Moral Politics: How Liberals and Conservatives Think, Second Edition

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University of Chicago Press, May 1, 2002 - Language Arts & Disciplines - 471 pages
64 Reviews
In this classic text, the first full-scale application of cognitive science to politics, George Lakoff analyzes the unconscious and rhetorical worldviews of liberals and conservatives, discovering radically different but remarkably consistent conceptions of morality on both the left and right. For this new edition, Lakoff adds a preface and an afterword extending his observations to major ideological conflicts since the book's original publication, from the impeachment of Bill Clinton to the 2000 presidential election and its aftermath.
  

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Review: Moral Politics: How Liberals and Conservatives Think

User Review  - Peter Davis - Goodreads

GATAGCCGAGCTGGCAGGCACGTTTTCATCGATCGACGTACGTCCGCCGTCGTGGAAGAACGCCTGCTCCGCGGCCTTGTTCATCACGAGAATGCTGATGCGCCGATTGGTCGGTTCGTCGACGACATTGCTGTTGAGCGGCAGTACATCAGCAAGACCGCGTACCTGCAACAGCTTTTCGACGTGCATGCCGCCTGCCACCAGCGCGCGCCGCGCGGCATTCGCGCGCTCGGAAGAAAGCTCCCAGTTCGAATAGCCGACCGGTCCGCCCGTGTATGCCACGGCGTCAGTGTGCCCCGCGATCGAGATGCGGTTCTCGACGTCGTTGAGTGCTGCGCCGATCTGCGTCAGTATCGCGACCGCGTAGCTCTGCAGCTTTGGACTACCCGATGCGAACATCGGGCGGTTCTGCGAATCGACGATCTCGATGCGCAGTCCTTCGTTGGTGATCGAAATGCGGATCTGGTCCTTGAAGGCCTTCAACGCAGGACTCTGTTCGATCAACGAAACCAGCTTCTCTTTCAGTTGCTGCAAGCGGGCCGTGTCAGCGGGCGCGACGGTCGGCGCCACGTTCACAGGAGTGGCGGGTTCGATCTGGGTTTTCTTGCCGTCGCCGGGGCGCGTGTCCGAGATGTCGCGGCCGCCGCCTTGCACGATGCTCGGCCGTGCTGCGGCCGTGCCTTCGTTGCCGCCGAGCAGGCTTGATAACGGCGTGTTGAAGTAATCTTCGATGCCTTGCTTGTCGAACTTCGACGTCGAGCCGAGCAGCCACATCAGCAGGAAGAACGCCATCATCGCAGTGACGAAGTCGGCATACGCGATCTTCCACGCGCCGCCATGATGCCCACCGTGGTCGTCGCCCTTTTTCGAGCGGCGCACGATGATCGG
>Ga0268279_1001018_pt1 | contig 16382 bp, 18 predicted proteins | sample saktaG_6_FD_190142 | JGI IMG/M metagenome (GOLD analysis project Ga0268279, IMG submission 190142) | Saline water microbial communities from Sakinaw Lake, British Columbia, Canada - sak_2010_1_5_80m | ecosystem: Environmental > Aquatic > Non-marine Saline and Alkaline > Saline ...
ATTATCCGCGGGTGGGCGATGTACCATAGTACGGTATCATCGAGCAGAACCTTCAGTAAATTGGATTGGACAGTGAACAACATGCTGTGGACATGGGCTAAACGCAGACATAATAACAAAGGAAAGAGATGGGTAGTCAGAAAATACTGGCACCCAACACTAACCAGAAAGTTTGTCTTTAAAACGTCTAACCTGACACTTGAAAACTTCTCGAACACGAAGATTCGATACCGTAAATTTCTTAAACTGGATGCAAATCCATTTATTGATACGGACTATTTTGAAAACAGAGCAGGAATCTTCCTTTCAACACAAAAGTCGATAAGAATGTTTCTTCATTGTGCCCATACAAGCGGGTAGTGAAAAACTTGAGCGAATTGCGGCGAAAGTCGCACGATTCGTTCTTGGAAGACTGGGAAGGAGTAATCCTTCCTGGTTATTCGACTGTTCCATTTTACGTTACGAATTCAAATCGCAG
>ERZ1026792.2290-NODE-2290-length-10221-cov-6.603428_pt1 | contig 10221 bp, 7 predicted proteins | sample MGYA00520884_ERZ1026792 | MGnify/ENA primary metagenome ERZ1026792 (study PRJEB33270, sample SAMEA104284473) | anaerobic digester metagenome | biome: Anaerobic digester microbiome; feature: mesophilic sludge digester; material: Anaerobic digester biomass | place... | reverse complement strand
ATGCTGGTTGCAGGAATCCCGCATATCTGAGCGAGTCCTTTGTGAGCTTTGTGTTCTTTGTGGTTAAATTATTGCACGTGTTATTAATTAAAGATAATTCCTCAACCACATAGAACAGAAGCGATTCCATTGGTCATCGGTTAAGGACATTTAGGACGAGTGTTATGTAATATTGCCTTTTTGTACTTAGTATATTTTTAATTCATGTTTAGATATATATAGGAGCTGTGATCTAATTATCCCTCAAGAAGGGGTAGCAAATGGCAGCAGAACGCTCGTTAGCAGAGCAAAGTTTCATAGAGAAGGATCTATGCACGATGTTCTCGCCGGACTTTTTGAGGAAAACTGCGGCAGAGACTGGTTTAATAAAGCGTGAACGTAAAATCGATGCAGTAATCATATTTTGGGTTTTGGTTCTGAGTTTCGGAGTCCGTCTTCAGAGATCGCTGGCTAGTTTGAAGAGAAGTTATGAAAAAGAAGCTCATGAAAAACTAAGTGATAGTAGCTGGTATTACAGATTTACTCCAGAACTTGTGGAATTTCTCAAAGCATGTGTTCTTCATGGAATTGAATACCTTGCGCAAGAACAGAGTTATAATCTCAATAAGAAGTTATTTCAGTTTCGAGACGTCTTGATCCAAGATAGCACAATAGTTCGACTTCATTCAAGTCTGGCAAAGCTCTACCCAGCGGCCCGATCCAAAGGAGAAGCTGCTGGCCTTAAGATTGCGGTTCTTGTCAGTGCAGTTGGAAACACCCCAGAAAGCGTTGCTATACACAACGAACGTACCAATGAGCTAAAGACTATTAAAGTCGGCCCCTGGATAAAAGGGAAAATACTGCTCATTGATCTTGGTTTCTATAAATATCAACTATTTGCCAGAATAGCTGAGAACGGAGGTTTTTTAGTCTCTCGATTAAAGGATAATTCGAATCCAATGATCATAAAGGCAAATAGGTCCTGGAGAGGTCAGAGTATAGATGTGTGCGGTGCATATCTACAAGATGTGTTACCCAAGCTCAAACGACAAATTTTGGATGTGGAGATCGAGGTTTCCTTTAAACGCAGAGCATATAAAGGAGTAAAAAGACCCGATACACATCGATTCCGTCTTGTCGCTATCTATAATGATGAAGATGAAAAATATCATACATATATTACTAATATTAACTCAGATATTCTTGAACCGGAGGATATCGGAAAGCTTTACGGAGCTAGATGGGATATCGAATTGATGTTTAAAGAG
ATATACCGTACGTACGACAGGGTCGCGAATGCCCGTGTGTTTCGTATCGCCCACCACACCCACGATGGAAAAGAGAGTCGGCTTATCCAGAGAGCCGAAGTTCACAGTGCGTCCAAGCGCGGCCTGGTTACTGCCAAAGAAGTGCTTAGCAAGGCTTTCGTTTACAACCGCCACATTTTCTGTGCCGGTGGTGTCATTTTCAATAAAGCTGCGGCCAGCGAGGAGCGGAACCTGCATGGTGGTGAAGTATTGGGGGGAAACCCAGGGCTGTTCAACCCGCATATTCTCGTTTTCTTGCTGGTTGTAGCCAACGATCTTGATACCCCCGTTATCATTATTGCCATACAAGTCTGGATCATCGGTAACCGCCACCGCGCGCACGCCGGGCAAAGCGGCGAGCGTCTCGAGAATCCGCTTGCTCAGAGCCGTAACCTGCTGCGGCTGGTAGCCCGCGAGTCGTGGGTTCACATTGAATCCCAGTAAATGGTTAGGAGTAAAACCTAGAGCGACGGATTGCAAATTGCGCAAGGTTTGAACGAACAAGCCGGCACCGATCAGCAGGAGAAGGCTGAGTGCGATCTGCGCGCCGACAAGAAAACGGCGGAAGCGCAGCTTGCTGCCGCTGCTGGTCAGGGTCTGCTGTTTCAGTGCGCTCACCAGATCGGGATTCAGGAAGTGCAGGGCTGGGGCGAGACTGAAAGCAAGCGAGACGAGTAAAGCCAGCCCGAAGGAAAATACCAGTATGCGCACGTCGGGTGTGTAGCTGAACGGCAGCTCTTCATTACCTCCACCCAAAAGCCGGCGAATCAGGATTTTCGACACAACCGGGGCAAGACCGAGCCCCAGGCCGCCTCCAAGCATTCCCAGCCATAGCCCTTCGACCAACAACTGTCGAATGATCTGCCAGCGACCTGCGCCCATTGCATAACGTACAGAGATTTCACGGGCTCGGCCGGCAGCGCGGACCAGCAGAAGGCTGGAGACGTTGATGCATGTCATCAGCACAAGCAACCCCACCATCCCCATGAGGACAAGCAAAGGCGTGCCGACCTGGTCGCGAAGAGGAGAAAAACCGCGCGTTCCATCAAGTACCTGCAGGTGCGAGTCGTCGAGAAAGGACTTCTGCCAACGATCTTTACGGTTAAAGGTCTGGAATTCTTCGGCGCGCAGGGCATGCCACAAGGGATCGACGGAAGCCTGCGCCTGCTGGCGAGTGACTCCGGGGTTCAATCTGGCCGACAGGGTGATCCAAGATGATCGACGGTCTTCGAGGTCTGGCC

Great introductory concept: moral politics is based on what clusters of conceptual metaphors we subscribe to. But, the whole middle is too confident in his attempt at guessing and stretching his descriptions of the dominant metaphor clusters. Read the start and the end for the best insights. Read full review

Review: Moral Politics: How Liberals and Conservatives Think

User Review  - Michael Villasenor - Goodreads

I lost interest in this book about half way thru which is why it took me two years to finish. An interesting topic and Lakoff's theory is easy to understand. It became repetitive but I suppose this ... Read full review

Contents

IV
3
V
21
VI
39
VII
41
VIII
44
IX
65
X
108
XI
141
XXI
263
XXII
271
XXIII
281
XXIV
283
XXV
310
XXVI
322
XXVII
333
XXVIII
335

XII
143
XIII
153
XIV
162
XV
177
XVI
179
XVII
197
XVIII
210
XIX
222
XX
245
XXIX
339
XXX
366
XXXI
379
XXXII
384
XXXIII
389
XXXIV
427
XXXV
453
Copyright

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About the author (2002)

George Lakoff is a professor in the Department of Linguistics at the University of California, Berkeley. He is also the author of Women, Fire, and Dangerous Things and co-author of Metaphors We Live By and More than Cool Reason, all published by the University of Chicago Press-as well as co-author of Philosophy in the Flesh and Where Mathematics Comes From.

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